Eur J Clin Invest 2011; 41 (8): 907–916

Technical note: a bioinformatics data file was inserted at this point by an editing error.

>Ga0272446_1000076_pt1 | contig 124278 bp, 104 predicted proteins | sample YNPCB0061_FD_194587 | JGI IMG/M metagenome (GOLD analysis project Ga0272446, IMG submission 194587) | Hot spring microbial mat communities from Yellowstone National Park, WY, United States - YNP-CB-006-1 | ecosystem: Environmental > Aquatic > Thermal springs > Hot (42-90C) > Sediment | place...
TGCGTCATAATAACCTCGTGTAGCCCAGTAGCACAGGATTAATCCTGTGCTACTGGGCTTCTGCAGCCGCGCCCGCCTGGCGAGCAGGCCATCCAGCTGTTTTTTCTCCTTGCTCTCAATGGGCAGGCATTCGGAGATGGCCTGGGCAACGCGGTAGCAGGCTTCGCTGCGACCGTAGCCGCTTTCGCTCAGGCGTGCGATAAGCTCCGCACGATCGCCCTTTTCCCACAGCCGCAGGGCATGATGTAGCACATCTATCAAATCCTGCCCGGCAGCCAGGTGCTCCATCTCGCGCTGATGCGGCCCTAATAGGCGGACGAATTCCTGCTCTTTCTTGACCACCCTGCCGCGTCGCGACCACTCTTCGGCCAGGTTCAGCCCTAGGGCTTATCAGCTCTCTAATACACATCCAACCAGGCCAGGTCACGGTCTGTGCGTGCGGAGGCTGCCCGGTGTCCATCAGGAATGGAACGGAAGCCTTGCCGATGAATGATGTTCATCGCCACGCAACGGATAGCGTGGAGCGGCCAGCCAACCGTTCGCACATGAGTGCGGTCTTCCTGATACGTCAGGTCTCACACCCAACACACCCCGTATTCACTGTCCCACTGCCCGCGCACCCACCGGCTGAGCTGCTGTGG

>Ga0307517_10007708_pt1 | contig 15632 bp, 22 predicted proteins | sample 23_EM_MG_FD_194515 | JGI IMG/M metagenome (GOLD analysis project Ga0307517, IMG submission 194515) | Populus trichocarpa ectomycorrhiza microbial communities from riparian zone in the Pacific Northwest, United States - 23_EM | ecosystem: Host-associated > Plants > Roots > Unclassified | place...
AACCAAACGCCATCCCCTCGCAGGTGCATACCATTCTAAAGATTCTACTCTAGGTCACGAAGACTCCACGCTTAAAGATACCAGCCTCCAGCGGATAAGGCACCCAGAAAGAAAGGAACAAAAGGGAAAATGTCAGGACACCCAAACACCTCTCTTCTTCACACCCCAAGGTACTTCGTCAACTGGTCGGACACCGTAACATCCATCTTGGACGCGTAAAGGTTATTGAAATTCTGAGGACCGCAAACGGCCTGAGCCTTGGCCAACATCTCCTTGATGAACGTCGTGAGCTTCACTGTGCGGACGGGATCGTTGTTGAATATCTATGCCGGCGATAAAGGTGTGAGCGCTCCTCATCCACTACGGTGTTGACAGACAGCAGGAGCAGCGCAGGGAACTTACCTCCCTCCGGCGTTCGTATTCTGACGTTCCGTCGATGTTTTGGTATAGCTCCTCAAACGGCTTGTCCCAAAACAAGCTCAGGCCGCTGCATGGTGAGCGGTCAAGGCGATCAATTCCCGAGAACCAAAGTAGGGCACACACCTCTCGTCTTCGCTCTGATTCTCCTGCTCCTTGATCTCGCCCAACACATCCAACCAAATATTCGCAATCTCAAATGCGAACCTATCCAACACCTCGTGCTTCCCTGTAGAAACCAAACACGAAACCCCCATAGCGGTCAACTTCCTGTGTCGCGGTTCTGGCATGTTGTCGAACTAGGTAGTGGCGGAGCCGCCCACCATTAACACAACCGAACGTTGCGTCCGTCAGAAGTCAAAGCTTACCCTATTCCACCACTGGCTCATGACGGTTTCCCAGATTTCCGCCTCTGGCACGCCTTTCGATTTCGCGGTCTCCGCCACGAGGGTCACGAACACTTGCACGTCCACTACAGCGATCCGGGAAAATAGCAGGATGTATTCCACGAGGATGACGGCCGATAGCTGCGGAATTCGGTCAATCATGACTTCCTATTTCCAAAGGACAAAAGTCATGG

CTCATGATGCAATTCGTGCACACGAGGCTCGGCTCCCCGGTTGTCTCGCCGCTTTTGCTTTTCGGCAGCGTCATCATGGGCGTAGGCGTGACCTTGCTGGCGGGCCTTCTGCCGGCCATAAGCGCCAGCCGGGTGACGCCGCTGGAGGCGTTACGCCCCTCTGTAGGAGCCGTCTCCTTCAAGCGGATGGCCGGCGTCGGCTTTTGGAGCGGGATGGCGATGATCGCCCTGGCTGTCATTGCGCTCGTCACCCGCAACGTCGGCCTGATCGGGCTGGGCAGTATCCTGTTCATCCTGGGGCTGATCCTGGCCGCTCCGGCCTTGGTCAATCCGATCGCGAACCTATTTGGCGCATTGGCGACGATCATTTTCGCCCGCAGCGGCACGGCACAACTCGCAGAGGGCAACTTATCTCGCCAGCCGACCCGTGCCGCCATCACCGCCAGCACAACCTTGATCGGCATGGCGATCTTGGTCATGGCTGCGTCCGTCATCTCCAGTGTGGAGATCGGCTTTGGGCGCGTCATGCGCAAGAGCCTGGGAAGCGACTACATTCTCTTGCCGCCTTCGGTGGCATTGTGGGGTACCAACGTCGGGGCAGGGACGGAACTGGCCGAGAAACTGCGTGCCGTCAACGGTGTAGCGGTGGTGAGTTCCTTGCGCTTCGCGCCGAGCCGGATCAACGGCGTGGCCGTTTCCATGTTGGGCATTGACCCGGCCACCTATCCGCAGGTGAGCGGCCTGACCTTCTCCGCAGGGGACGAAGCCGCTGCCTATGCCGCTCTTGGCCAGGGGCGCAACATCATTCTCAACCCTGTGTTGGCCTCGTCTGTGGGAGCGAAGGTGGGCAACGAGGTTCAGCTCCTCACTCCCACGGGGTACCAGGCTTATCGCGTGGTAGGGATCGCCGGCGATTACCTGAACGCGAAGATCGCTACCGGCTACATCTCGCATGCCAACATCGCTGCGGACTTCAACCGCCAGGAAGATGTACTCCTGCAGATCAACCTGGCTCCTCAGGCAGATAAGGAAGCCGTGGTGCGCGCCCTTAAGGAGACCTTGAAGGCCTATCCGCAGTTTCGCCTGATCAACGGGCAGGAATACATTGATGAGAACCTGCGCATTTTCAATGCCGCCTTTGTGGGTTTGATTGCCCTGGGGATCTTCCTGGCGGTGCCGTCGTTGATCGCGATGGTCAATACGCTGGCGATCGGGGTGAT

Dendritic cells (DC) play a key role in the initiation of adaptive immunity, and the manipulation and/or targeting of DC has great potential for immune intervention. However, clinical applications are hampered by the fact that we still know relatively little about how DC become ‘activated’ to stimulate and direct T-cell responses. Over the last decade, much emphasis has been placed on dissecting innate signalling pathways that can trigger DC activation and promote T-cell priming. Here, we review work from our laboratory aimed at helping define ‘pattern-recognition pathways’ involved in DC activation by potential pathogens. One pathway for sensing infection by RNA viruses involves recognition of viral genomes or virally infected cells in endosomal compartments and utilises members of the toll-like receptor (TLRs) family, including TLR9, 7, or 3. RNA virus genomes can additionally be recognised in the cytosol by DExD/H-box helicases such as MDA5 or RIG-I, the latter of which is activated by RNAs bearing 5′ tri-phosphates. Finally, a distinct pathway involves cell surface and phagosomal recognition of fungi by C-type lectins, which signal via Syk kinase. Notably, some of these pathways are involved not only in direct sensing of pathogens but also in the recognition of self-alterations that might accompany infection, such as induction of cell death. These studies help build a global picture of the receptors and signalling pathways that regulate DC activation and have applications in immunotherapy of cancer and infectious diseases.